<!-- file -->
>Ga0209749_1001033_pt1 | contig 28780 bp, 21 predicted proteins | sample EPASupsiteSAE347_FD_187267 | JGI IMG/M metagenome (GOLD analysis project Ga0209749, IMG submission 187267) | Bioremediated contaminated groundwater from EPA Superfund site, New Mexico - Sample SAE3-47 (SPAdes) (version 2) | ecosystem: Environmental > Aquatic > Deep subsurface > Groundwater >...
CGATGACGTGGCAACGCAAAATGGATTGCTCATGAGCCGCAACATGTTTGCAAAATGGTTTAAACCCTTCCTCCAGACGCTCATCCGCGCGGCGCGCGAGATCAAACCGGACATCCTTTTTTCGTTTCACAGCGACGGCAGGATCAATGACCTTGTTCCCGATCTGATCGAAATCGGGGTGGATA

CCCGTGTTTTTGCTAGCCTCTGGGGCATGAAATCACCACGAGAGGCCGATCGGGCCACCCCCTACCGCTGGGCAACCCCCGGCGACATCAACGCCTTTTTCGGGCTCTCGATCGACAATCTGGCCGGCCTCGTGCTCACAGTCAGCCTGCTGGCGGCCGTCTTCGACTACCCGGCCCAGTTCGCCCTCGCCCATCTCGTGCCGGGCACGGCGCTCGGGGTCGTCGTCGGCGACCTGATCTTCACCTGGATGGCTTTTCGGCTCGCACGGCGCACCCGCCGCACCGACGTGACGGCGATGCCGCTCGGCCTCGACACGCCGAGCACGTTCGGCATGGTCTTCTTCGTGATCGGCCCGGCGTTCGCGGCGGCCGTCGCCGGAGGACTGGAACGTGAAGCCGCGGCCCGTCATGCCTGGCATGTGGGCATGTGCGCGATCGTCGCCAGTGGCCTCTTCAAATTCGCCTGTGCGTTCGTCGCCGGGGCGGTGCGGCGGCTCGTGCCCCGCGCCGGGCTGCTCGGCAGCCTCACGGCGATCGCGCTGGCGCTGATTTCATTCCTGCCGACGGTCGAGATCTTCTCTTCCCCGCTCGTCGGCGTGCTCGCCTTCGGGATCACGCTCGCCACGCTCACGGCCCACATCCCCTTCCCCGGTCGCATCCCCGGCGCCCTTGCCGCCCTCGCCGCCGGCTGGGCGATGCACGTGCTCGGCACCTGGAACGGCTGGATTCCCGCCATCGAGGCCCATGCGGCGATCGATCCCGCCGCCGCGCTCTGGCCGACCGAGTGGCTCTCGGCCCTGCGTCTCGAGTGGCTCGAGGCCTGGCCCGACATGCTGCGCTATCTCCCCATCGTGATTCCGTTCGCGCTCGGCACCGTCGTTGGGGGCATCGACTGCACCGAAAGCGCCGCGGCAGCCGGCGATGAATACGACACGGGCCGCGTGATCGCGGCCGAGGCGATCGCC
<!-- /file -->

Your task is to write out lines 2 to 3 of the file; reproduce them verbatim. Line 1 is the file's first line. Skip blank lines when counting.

CGATGACGTGGCAACGCAAAATGGATTGCTCATGAGCCGCAACATGTTTGCAAAATGGTTTAAACCCTTCCTCCAGACGCTCATCCGCGCGGCGCGCGAGATCAAACCGGACATCCTTTTTTCGTTTCACAGCGACGGCAGGATCAATGACCTTGTTCCCGATCTGATCGAAATCGGGGTGGATA

CCCGTGTTTTTGCTAGCCTCTGGGGCATGAAATCACCACGAGAGGCCGATCGGGCCACCCCCTACCGCTGGGCAACCCCCGGCGACATCAACGCCTTTTTCGGGCTCTCGATCGACAATCTGGCCGGCCTCGTGCTCACAGTCAGCCTGCTGGCGGCCGTCTTCGACTACCCGGCCCAGTTCGCCCTCGCCCATCTCGTGCCGGGCACGGCGCTCGGGGTCGTCGTCGGCGACCTGATCTTCACCTGGATGGCTTTTCGGCTCGCACGGCGCACCCGCCGCACCGACGTGACGGCGATGCCGCTCGGCCTCGACACGCCGAGCACGTTCGGCATGGTCTTCTTCGTGATCGGCCCGGCGTTCGCGGCGGCCGTCGCCGGAGGACTGGAACGTGAAGCCGCGGCCCGTCATGCCTGGCATGTGGGCATGTGCGCGATCGTCGCCAGTGGCCTCTTCAAATTCGCCTGTGCGTTCGTCGCCGGGGCGGTGCGGCGGCTCGTGCCCCGCGCCGGGCTGCTCGGCAGCCTCACGGCGATCGCGCTGGCGCTGATTTCATTCCTGCCGACGGTCGAGATCTTCTCTTCCCCGCTCGTCGGCGTGCTCGCCTTCGGGATCACGCTCGCCACGCTCACGGCCCACATCCCCTTCCCCGGTCGCATCCCCGGCGCCCTTGCCGCCCTCGCCGCCGGCTGGGCGATGCACGTGCTCGGCACCTGGAACGGCTGGATTCCCGCCATCGAGGCCCATGCGGCGATCGATCCCGCCGCCGCGCTCTGGCCGACCGAGTGGCTCTCGGCCCTGCGTCTCGAGTGGCTCGAGGCCTGGCCCGACATGCTGCGCTATCTCCCCATCGTGATTCCGTTCGCGCTCGGCACCGTCGTTGGGGGCATCGACTGCACCGAAAGCGCCGCGGCAGCCGGCGATGAATACGACACGGGCCGCGTGATCGCGGCCGAGGCGATCGCC